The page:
Clean Air Watch

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Wednesday, November 25, 2015

Guest Post: Apple Makes Clean Power Pledge in China

[The upcoming Paris climate summit provides a good opportunity to look at what some leading companies are doing about climate change.  This guest post is from Beth Kelly.]

Current research indicates that consumer concerns over climate change are on the rise. Because the demand for consumer goods plays such a significant role in the generation of greenhouse gases and other pollutants, the steps taken by massive retailers to decrease their carbon footprint are highly impactful.  From here on out, all businesses should commit to sustainable operations and clean energy solutions whenever possible.  

The EPA has stated that the largest source of greenhouse gas emissions in the U.S. is created by the burning fossil fuels for heat, electricity and transportation. Therefore, a critical first step in lowering a company’s emissions is finding out how just how much carbon it produces from office buildings, data centers, factories and transportation fleets along the supply chain. Many large technology companies have been first in line to “commit” to environmentally-friendly business practices, with Apple making apparent efforts to spearhead the movement. 

Tuesday, November 17, 2015

EPA Proposes to Update "Good Neighbor" Power Plant Standards... But It Falls Short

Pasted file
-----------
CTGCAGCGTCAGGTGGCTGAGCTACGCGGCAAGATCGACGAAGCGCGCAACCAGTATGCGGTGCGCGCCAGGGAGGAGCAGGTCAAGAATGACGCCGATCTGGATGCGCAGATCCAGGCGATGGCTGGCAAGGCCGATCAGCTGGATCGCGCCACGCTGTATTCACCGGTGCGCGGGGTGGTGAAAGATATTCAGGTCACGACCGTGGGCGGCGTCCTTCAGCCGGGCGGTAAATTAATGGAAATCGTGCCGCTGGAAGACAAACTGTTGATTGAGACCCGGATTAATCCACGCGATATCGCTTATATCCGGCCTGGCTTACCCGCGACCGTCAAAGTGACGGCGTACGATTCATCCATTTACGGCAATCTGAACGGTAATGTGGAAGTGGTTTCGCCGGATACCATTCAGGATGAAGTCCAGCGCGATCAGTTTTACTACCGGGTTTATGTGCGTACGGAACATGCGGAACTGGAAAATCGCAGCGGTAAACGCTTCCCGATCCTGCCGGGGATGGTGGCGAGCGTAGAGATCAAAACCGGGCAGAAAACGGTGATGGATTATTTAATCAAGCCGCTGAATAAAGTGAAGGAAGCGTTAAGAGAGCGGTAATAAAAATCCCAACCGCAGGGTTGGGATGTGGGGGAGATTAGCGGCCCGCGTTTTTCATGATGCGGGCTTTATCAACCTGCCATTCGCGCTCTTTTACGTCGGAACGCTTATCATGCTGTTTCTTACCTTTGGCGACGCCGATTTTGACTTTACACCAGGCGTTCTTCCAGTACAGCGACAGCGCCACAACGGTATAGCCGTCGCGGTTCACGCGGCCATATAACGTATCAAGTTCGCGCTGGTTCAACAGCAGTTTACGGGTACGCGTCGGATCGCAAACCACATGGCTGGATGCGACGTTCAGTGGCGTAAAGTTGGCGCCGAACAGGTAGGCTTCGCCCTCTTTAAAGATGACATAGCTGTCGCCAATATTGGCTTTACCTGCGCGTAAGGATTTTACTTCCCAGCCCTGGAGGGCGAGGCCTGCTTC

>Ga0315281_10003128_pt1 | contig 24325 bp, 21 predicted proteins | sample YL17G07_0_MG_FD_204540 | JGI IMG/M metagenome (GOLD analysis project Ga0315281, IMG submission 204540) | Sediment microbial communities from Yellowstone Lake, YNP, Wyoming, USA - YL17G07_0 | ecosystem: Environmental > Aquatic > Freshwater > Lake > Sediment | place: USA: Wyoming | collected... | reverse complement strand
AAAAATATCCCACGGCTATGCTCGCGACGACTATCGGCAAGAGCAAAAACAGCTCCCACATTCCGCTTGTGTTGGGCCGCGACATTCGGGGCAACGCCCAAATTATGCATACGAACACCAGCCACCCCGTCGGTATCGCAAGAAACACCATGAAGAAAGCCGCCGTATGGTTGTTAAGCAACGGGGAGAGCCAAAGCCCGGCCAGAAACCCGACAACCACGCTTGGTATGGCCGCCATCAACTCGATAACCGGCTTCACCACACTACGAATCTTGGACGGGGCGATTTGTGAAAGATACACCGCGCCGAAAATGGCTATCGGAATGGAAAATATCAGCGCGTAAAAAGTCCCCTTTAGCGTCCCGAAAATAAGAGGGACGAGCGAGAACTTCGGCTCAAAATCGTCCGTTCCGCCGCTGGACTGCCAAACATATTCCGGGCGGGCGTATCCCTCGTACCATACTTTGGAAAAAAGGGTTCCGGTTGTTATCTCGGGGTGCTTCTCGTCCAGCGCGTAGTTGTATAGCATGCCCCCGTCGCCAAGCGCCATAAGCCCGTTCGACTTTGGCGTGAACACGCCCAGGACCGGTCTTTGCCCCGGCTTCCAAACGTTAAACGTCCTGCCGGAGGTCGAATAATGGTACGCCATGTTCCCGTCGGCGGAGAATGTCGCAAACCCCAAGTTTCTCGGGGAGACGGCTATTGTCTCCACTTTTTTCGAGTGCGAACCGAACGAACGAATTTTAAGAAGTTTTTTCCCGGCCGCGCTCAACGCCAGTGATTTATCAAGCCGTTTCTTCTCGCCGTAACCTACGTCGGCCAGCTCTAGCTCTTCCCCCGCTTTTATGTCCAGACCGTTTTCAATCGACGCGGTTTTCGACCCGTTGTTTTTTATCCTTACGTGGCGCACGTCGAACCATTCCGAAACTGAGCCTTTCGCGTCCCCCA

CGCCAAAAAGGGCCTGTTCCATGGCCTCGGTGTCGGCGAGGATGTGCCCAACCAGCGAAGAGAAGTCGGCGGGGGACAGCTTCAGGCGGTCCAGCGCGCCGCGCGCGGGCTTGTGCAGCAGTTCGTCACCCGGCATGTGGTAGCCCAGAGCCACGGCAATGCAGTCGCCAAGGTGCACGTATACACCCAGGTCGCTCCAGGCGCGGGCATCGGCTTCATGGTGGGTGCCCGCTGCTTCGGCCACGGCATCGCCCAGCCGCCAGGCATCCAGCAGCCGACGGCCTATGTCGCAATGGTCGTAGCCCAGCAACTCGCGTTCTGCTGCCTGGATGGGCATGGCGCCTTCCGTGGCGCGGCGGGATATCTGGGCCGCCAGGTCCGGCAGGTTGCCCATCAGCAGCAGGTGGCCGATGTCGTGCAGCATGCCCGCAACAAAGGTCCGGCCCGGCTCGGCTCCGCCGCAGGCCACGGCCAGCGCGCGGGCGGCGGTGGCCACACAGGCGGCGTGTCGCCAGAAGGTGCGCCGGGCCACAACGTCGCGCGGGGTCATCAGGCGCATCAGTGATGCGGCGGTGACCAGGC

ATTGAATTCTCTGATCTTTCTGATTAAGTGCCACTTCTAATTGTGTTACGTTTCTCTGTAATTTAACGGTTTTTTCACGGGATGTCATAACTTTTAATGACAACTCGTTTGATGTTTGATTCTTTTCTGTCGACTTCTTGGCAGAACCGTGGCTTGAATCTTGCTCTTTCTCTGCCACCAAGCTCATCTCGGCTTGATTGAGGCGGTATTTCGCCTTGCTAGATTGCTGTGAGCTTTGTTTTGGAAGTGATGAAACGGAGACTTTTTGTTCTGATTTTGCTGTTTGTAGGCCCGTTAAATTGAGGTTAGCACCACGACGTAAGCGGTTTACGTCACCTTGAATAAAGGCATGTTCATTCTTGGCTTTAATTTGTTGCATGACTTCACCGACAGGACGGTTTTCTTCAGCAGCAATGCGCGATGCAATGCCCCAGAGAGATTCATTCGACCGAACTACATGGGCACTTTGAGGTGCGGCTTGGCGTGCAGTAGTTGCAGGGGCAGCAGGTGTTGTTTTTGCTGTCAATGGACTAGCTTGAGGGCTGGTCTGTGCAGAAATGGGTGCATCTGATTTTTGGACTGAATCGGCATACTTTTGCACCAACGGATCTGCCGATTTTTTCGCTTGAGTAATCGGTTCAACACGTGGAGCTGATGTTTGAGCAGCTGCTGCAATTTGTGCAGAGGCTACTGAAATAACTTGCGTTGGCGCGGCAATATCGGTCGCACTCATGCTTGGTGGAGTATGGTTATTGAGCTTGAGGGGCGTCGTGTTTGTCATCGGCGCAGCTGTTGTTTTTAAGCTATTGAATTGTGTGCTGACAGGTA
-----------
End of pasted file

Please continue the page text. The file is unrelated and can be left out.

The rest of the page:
Dear friends,

You are probably aware that the US EPA today is proposing to update its so-called “good neighbor” power plant requirements, to reduce smog-forming nitrogen oxides emissions that blow from one state into others

This is a step in the right direction, but it is not enough.  This proposal would in effect be a tool to help downwind states meet national clean air standards for ozone. 

Well and good.  But it would help them meet the already outdated 2008 ozone standard set during the more recent Bush era.  So EPA must do more in the future to help downwind states meet the new ozone standard set earlier this year. Anything less than that will fail to adequately protect public health.

Tuesday, October 27, 2015

Guest Post: Four for the Future: Clean Sources of Renewable Electricity

[Clean Air Watch periodically accepts guest posts of general interest.  Today's guest post is from Sarah Smith.  Editor's note: as the link below notes. biomass is a topic of genuine controversy.]

The world’s appetite for electricity grows bigger every day, and the global oil supply and reservoirs that provide hydroelectric power are beginning to show the strain. And while decreasing energy resources would be reason enough to look into types of renewable energy, there’s also the fact that many of the ways we currently generate electricity are harmful to our planet.

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Learn more about the Clean Air Act

The Clean Air Act is the law that defines EPA's responsibilities for protecting and improving the nation's air quality and the stratospheric ozone layer. The last major change in the law, the Clean Air Act Amendments of 1990, was enacted by Congress in 1990. Legislation passed since then has made several minor changes.